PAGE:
Facebook and other big platforms are facing lots of scrutiny about Russia’s meddling in the 2016 election. So on last week’s Q3 ’17 earnings call, CEO Mark Zuckerberg opened with a long statement about the investments the company is making in security and ad transparency. These investments will contribute to a 45%-60% increase in Facebook’s 2018 expenses.
One might have expected that Wall Street analysts on the call would then focus their questions mainly on understanding these topics further and their impact to Facebook’s business. And while several did ask for details, 8 of the 11 analysts who asked questions instead focused on Facebook’s video strategy (which was the second main topic Zuckerberg discussed in his opening comments).
Wall Street’s intense interest in Facebook’s video plans underscores how pivotal investors see video as a driver of Facebook’s continued massive growth and (depending on the answers to the first topic) how potentially disruptive Facebook could be for the rest of the video industry. All that’s for good reason: with over 2 billion monthly users and immense monetization capability, Facebook’s move into video is inevitably going to have significant ripple effects.
But exactly where Facebook’s video investments will ultimately lead remains murky. After being asked multiple different ways about Facebook’s video plans, Zuckerberg finally conceded, “Well, I think the answer to that is we don’t know all the answers around what kinds of content are going to work and are not, so we will probably experiment with a number of different things.”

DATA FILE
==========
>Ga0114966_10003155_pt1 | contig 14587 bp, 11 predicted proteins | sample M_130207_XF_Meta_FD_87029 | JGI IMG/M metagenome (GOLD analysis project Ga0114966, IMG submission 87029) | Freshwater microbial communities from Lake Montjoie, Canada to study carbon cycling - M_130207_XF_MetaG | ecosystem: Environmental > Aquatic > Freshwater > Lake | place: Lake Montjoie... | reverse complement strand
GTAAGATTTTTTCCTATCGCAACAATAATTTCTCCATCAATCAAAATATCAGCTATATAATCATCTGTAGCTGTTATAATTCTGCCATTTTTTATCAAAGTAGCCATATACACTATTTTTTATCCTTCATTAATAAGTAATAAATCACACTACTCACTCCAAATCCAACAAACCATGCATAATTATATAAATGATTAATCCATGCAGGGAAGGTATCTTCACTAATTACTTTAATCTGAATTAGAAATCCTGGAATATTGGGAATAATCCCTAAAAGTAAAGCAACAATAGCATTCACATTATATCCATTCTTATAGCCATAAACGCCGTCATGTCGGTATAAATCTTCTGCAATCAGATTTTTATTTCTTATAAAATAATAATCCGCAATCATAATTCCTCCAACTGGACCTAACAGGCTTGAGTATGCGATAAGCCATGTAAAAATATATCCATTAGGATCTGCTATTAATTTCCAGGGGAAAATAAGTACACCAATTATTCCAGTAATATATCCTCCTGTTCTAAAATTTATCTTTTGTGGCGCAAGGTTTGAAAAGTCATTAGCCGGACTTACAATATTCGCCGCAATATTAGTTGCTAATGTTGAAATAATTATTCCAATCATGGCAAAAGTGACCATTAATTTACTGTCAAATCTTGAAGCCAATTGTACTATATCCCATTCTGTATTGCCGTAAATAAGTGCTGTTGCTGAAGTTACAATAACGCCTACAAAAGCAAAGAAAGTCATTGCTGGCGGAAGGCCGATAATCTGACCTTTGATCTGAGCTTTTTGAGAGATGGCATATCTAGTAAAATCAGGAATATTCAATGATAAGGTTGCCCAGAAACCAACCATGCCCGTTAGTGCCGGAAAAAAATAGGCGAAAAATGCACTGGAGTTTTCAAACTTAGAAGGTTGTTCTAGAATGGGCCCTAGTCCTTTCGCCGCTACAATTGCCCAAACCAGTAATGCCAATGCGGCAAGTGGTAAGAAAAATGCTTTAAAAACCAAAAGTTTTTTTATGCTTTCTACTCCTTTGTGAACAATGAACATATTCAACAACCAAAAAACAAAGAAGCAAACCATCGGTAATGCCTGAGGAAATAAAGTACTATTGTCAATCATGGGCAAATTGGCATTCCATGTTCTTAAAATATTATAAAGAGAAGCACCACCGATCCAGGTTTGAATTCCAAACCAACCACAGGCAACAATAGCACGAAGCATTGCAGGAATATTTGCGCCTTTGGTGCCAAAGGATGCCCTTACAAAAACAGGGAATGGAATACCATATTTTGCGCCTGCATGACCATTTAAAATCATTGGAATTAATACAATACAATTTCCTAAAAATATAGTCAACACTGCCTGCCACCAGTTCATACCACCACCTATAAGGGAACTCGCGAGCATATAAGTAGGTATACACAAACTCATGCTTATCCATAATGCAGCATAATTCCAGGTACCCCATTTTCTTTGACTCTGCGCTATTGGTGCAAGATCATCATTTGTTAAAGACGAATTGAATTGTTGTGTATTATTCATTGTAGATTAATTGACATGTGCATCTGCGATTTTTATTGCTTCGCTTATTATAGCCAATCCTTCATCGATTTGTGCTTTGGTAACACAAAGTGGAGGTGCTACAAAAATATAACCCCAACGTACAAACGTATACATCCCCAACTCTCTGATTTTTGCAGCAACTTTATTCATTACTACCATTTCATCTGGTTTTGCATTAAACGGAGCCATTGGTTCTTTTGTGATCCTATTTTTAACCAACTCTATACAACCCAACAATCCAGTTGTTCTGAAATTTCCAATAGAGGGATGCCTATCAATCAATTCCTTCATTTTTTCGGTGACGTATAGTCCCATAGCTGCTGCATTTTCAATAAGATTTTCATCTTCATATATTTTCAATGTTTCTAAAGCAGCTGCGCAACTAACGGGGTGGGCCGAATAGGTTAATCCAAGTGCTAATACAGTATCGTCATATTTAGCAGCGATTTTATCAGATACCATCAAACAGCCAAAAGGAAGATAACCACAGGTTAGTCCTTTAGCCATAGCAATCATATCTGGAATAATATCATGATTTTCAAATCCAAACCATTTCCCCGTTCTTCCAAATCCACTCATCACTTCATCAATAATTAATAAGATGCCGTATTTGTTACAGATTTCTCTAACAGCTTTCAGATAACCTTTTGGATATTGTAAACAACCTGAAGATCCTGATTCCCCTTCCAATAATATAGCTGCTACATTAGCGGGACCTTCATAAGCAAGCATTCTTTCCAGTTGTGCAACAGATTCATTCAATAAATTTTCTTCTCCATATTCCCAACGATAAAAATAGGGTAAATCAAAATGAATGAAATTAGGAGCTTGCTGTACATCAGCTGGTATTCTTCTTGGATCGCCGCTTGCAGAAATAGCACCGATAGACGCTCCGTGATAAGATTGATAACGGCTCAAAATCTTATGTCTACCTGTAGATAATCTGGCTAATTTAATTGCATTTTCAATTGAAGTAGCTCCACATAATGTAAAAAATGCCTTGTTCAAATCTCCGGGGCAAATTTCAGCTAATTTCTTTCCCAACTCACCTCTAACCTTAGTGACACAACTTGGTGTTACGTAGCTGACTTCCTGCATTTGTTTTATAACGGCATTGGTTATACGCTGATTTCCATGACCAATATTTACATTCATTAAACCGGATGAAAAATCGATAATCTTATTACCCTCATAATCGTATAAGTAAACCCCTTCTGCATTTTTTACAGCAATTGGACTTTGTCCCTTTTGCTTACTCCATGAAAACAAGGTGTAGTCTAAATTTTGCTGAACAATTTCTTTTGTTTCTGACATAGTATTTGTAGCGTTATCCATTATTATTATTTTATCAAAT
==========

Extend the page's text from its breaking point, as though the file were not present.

That’s not to say he doesn’t have a vision of how he’d like to see video contribute to Facebook’s mission. In essence, Zuckerberg wants to use video to extend the core Facebook community experience: “We want the time people spend on Facebook to encourage meaningful social interaction. So we're going to focus our products on all the ways to build community around the videos that people share and watch. That's something Facebook can uniquely do.”
Whereas last year live video seemed to be the company’s number one priority, now things seem to have shifted to users embedding video in various ways (Instagram Stories, WhatsApp, newsfeed, etc.) and to investing in original “lighthouse” video in Watch, about which Zuckerberg said: “Now in order to build that up, we think it makes sense to first invest in a bunch of lighthouse content, some that we may produce or some that we may license, to get to your question. We're pretty agnostic on how that goes. We just want to start the flywheel going, so that way there's content and communities that are there that support this use case of people coming to Facebook specifically to engage in that.”
The WSJ reported in June that Facebook was willing to pay up to $3 million per episode for original content, though the company didn’t disclose any details last week.
But unlike Netflix, Amazon or Hulu, for example, which are investing billions annually for premium content that is mostly monetized through subscriptions, Zuckerberg has an alternative view: “the business here will primarily be through revenue shares of videos that normal creators and businesses put into the system rather than ones that we proactively go out and license ourselves.”
In other words, Facebook is hoping that by jumpstarting original content in Watch and proving that it can generate viewership and monetization, creators will see it as a destination akin to YouTube where they must upload to build their audience.
Facebook has all of the capabilities to execute video any way it ultimately chooses, but it will still be a long road to get anywhere close to the level of activity YouTube sees. Meanwhile, a video is worth a thousand words, so no doubt user-embedded videos in Facebook will continue to grow in popularity.
All of this means Facebook’s video aspirations will be a work in progress for years to come. So expect many future earnings calls with many analysts trying to puzzle through this.
Categories: Social Media